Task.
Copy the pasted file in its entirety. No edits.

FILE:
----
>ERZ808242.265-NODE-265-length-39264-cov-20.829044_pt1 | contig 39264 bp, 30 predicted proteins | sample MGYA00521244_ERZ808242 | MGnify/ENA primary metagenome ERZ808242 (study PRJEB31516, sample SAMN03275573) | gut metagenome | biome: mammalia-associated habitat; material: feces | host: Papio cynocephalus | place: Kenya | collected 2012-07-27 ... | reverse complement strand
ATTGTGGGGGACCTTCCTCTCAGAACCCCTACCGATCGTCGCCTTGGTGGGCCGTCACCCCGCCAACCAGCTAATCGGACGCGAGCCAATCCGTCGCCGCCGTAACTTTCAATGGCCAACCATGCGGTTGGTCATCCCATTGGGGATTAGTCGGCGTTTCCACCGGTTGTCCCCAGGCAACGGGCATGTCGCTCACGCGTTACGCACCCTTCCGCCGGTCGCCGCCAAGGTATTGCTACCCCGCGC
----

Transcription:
>ERZ808242.265-NODE-265-length-39264-cov-20.829044_pt1 | contig 39264 bp, 30 predicted proteins | sample MGYA00521244_ERZ808242 | MGnify/ENA primary metagenome ERZ808242 (study PRJEB31516, sample SAMN03275573) | gut metagenome | biome: mammalia-associated habitat; material: feces | host: Papio cynocephalus | place: Kenya | collected 2012-07-27 ... | reverse complement strand
ATTGTGGGGGACCTTCCTCTCAGAACCCCTACCGATCGTCGCCTTGGTGGGCCGTCACCCCGCCAACCAGCTAATCGGACGCGAGCCAATCCGTCGCCGCCGTAACTTTCAATGGCCAACCATGCGGTTGGTCATCCCATTGGGGATTAGTCGGCGTTTCCACCGGTTGTCCCCAGGCAACGGGCATGTCGCTCACGCGTTACGCACCCTTCCGCCGGTCGCCGCCAAGGTATTGCTACCCCGCGC